Every friend and relative pointed out my love of text and the arts. I just marked 10 years at The Straits Times, in a career no test suggested I prepare for. (Though my science education did teach me to gather information, analyse it and present my arguments logically, which are essential skills in the newsroom.)

Do standardised tests help or hinder potential? People can limit themselves or be limited in their choices because of test results. Yet the real problem is often not the test-taker but her environment.

Every three years, countries can make 15-year-olds do the Programme for International Student Assessment (Pisa) tests of reading, maths and science.

Singapore topped the last one in 2015, which is a satisfying achievement. But the true value of Pisa is to show how an educational system can be refined or reformed.

Around the world and especially in Singapore, a child's performance in the Pisa test is affected by family finances. The better off the family, the more likely the child is to do well. If a family can afford extra tuition classes and to buy stacks of assessment books, the child will do better in Singapore than a child from a family where these things are unaffordable.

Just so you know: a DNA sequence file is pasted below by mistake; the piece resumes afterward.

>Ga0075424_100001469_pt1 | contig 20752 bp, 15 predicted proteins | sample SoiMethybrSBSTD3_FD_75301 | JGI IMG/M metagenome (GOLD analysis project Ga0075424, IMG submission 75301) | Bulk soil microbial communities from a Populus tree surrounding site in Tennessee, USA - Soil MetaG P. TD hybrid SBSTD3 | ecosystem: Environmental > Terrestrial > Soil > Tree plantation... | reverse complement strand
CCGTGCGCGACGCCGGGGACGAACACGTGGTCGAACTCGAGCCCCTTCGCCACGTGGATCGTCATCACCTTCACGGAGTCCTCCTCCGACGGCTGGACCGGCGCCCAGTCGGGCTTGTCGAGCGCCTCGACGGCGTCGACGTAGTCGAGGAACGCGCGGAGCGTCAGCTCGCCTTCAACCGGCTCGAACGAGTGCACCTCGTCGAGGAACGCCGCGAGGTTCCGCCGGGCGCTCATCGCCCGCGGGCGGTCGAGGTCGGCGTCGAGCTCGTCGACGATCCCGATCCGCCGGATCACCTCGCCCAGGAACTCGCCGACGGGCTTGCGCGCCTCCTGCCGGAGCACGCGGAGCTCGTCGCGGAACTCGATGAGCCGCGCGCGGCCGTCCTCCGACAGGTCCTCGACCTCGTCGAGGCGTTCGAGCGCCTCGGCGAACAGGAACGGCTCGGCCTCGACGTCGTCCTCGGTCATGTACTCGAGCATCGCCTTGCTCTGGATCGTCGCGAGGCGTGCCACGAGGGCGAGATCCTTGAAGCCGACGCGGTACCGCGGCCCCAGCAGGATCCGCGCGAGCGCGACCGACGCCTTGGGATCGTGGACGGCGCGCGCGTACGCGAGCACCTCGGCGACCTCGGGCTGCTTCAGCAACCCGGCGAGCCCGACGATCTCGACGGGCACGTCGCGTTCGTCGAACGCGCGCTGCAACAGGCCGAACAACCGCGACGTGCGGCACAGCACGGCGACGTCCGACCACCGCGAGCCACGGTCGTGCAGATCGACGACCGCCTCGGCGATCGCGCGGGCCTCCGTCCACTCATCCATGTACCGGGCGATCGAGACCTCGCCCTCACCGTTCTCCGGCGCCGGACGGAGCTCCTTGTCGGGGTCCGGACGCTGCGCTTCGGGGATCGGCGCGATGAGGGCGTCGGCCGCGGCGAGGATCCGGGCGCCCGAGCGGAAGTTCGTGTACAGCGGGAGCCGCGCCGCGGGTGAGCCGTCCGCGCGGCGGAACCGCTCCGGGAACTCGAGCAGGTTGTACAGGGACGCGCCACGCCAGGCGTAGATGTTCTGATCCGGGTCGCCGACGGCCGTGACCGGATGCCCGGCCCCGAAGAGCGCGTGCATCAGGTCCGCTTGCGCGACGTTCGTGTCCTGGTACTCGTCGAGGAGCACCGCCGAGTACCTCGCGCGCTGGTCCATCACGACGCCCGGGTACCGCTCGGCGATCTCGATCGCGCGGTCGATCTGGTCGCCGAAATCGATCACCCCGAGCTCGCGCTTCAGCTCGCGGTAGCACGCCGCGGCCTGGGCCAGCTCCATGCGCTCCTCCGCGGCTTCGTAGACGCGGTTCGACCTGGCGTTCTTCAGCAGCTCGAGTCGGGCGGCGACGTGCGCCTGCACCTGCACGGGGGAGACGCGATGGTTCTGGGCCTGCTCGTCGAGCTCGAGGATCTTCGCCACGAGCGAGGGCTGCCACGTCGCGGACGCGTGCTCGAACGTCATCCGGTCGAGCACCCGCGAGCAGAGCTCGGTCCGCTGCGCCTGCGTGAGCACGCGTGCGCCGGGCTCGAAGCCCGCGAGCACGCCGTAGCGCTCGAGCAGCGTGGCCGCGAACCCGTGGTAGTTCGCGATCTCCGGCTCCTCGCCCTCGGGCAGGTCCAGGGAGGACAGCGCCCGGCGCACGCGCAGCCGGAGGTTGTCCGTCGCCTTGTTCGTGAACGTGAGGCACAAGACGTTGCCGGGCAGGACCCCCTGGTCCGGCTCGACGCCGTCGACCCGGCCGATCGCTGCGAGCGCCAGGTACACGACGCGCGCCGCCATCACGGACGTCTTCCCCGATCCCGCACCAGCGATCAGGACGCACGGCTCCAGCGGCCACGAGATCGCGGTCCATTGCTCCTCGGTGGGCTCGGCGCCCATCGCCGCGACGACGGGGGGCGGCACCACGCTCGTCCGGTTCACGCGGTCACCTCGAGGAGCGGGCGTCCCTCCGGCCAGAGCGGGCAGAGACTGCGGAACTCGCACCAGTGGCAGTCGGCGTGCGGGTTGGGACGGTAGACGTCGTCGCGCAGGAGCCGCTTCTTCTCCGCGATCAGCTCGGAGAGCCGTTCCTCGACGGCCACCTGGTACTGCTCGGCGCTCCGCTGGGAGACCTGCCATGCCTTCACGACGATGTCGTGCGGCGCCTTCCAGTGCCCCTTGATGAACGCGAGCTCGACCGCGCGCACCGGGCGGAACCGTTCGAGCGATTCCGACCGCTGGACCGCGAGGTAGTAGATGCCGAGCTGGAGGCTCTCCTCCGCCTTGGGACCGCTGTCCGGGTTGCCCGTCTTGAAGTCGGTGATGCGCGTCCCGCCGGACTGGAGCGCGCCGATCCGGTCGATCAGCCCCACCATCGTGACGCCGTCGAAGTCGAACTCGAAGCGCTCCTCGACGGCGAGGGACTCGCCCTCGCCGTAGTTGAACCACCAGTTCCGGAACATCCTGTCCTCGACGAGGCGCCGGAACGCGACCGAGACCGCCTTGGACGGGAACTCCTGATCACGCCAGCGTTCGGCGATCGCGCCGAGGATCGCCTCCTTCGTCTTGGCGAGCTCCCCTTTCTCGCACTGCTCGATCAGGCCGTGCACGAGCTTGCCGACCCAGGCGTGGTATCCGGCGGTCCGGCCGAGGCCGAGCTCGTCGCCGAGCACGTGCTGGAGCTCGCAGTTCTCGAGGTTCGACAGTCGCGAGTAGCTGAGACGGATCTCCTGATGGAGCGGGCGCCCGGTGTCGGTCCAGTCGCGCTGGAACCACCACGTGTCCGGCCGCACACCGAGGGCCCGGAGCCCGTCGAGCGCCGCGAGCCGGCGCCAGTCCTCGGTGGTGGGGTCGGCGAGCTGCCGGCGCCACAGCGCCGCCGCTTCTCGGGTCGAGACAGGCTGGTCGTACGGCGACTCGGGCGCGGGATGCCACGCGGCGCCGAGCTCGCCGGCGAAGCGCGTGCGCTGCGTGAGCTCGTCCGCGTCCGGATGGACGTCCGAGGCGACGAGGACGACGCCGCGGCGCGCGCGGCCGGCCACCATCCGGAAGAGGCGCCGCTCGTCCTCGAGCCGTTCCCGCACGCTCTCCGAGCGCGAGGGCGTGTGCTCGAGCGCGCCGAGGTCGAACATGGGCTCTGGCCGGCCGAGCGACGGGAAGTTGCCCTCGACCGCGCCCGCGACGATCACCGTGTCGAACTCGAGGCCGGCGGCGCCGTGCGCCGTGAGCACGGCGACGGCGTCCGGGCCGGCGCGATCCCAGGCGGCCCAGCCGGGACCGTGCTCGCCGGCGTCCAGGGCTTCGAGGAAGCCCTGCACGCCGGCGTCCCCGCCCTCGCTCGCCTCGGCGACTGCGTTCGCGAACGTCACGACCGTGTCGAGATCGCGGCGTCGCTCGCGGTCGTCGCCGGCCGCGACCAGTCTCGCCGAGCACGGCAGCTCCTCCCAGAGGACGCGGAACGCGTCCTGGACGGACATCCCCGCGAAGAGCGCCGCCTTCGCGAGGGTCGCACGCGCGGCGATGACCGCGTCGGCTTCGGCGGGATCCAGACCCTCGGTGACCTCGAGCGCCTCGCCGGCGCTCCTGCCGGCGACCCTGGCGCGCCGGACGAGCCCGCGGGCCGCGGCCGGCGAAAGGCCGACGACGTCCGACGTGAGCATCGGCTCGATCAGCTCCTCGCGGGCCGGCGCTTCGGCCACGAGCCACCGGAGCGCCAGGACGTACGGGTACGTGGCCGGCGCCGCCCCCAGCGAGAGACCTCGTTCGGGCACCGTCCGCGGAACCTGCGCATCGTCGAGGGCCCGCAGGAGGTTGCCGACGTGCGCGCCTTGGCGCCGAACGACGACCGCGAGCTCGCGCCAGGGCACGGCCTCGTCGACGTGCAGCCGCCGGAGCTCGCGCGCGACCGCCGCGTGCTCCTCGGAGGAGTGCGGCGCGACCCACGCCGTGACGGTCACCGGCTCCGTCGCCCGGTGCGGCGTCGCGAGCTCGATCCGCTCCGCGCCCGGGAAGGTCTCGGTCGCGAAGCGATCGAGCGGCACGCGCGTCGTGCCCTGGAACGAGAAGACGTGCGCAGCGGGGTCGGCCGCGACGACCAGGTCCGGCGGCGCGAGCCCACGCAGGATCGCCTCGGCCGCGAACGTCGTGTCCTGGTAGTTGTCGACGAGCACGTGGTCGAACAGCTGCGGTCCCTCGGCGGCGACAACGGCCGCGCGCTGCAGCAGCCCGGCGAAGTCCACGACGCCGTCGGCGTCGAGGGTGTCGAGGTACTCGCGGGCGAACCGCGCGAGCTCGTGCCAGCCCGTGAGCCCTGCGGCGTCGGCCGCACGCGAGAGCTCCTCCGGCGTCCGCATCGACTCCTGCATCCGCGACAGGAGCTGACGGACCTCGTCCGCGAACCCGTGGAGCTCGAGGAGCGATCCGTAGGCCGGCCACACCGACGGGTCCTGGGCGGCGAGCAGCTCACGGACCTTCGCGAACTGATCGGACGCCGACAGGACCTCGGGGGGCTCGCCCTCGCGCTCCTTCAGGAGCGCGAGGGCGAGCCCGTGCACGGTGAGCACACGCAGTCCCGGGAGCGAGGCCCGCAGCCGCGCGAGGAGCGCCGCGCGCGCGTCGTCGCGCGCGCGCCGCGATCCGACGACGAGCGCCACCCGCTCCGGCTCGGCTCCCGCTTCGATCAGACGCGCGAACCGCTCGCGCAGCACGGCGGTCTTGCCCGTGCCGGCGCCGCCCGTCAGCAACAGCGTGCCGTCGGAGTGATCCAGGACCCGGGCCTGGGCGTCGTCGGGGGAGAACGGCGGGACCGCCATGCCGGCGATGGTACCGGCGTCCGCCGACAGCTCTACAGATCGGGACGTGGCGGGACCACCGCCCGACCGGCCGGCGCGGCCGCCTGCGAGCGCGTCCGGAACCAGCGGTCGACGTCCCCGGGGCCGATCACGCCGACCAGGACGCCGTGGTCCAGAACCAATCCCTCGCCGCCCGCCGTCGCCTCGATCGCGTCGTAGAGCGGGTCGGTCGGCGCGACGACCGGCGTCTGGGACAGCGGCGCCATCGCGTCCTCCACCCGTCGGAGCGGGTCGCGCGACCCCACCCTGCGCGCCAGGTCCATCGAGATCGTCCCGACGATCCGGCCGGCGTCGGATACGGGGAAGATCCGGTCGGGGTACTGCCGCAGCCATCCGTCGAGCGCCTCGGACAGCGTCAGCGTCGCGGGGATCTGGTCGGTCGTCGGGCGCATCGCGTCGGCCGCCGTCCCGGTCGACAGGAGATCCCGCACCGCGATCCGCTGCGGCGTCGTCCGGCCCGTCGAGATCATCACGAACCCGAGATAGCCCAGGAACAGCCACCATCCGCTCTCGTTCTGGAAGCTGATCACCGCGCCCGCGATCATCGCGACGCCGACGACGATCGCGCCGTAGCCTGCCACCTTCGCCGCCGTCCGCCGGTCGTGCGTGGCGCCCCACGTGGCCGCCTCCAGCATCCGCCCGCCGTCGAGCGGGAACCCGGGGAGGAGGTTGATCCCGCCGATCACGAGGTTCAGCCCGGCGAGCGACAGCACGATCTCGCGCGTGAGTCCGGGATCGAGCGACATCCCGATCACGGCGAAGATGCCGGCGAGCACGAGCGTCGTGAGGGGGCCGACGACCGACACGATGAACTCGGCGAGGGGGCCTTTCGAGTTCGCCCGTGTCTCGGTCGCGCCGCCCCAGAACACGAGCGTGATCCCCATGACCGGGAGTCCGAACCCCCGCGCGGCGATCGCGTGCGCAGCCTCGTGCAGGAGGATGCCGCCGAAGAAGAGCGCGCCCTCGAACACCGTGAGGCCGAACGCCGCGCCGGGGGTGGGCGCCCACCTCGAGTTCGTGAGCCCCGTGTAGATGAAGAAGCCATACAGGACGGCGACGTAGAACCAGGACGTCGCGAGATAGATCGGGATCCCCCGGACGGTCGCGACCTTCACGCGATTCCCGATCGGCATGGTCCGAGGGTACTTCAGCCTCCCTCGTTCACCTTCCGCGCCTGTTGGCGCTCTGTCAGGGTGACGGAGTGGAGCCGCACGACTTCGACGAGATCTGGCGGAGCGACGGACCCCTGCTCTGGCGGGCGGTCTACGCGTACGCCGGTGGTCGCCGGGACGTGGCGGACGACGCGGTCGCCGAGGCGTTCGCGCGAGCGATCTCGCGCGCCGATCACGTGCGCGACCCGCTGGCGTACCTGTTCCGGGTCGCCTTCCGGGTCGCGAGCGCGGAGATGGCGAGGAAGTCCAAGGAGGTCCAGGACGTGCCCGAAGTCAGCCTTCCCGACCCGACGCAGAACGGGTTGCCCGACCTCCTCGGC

Similarly, where Finland and its comparable population once topped the Pisa tests, student performance is sliding as income inequality grows.

A book published last year by British teacher Lucy Crehan, Cleverlands (Unbound Press), extols Singapore, calling it "a system that ensures all its young people graduate with useful skills". She also points out the problems in a system where youth of differing abilities are separated as early as 12.

Cleverlands cites research showing that separating children of different abilities early is harmful for those who are late to develop or need extra help. Research also shows that delaying streaming has negligible effects on high scorers.